First of all, we think there are going to be a lot of places in a city that are going to generate data. Some of the data is mission-critical and needs to be kept. Data will have great value in the future and there are going to be a lot of elements in a city that are producing and using data. We are building an open location platform which may be a great opportunity for many of these cities to collect, capture and manage their data. Handling data requires a little bit more thinking than many people may believe.

Data needs to be ingested from multiple things and there need to be standards. It needs to be hosted, managed and distributed in the right way. I think this is the area where the private sector can work together with cities and offer state-of-the-art tools. In our case, it is the open location platform.

There have been a lot of discussions at the European level regarding data management and data hosting. It remains to be seen in which direction this will go in the years to come.

More and more cities are appointing Chief Information or Chief Data Officers but the vast majority still do not have such officials. Can cities benefit from data management without better governance systems?

I would strongly recommend cities to first undertake a peer review and devise a strategy so they can work out how to deal with the data and what their objectives are for the city. Data is a tool, an ingredient for future services, but before a city moves forward, it needs to have a coherent and holistic story and mission.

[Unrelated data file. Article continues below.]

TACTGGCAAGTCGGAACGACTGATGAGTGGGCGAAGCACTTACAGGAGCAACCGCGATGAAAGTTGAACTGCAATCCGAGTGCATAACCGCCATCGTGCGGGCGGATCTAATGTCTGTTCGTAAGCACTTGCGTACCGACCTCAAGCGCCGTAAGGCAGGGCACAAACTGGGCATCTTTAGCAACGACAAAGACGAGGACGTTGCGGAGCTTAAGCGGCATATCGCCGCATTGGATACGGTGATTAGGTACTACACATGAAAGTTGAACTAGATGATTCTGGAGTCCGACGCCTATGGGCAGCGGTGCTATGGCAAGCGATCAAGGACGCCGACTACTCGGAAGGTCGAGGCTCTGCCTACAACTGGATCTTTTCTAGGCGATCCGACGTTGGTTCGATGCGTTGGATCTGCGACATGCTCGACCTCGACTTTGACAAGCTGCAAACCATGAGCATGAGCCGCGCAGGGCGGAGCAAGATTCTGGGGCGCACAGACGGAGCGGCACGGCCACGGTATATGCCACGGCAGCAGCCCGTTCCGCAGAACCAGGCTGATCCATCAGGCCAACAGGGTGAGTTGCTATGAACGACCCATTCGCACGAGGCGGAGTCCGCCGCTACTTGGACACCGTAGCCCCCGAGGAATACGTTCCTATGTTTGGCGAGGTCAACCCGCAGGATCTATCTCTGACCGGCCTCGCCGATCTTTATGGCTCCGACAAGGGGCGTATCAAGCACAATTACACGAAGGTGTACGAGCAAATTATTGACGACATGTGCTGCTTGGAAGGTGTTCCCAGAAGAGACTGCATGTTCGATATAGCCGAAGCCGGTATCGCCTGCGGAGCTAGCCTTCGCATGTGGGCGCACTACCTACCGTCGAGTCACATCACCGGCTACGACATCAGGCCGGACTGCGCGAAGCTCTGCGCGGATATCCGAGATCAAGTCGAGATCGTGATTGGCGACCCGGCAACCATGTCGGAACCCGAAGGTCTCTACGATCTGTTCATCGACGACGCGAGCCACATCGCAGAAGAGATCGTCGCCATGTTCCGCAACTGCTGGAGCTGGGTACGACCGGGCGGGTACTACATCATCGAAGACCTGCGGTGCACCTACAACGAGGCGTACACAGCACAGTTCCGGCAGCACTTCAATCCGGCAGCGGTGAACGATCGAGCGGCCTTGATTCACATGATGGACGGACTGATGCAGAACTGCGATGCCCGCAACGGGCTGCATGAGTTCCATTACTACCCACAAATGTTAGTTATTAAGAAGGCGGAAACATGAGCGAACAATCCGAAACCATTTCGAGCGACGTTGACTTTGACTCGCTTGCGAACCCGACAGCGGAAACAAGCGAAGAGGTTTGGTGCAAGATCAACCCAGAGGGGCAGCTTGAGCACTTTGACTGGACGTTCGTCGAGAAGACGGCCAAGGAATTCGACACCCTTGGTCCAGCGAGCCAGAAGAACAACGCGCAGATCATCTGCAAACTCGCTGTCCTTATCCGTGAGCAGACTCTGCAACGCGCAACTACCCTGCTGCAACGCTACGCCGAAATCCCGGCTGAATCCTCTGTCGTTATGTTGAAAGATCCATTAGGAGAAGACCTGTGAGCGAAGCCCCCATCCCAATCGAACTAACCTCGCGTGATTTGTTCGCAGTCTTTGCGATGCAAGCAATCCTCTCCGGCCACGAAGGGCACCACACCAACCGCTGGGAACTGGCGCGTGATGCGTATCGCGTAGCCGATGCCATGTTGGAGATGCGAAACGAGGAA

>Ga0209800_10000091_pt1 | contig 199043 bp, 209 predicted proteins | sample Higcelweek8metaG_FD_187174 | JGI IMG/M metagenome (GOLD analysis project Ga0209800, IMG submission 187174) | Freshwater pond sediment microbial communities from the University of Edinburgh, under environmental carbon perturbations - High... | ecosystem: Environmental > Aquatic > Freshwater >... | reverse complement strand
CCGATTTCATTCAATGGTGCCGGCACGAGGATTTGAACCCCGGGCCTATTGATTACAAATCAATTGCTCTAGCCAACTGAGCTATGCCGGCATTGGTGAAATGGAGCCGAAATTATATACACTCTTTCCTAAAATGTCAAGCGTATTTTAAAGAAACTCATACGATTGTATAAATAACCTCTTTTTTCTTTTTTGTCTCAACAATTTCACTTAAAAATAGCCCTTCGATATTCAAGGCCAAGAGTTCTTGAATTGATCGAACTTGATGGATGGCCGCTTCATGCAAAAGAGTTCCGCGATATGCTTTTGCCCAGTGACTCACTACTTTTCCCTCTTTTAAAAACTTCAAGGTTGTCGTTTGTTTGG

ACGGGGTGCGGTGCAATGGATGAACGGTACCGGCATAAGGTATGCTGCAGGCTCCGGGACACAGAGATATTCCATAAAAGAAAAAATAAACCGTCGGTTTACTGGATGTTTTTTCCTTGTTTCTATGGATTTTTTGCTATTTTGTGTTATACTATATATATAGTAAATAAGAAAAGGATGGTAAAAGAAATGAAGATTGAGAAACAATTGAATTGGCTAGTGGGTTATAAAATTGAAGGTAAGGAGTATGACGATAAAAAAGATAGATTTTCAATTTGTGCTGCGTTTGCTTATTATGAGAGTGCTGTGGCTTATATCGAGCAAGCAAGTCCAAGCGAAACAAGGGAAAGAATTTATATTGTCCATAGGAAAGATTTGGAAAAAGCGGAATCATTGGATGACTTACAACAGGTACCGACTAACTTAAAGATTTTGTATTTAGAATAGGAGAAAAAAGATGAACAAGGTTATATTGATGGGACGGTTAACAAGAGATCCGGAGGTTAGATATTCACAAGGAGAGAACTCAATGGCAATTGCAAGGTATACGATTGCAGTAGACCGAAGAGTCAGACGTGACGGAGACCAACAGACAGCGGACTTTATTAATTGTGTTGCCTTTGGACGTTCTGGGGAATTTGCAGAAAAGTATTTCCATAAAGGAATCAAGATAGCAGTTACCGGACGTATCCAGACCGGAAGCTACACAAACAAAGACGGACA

This could involve identifying the types of services they would like to digitalise. The data needs then become clear. It’s not only about managing data and then having a CIO or CDO. The process starts from the high-level peer review and what the city would like to accomplish.

One example is in city planning; how do they see their city developing in the coming years, what kind of things do they think they need to improve and invest and change, what is their answer to automated driving, how do they deal with on-street parking, what are their views on tackling air pollution. When we have these objectives in place, then together with industry we can create data-tailored solutions which are in-line with their needs.

How can we get private sector companies to share data with cities? What business models do we need to achieve scale?

This is a very hot topic in every discussion now in Europe. For example, in DG Move, the EU Commission’s department for transport, we just finished a two-year exercise on CIPS data-driven solutions. This is a big thing at the moment. I would argue that everyone understands that there are certain kinds of data elements which need to be introduced by authorities as soon as possible.

There is a big difference between raw data and enriched data. You can record 10 kilometres of road in any city but what is the value of that? If you compare that or add and execute lots of operations through that data, then you are creating enriched data. If you can capture data from a video camera, street signs or the road surface, then the outcome is much more important than the raw data on its own.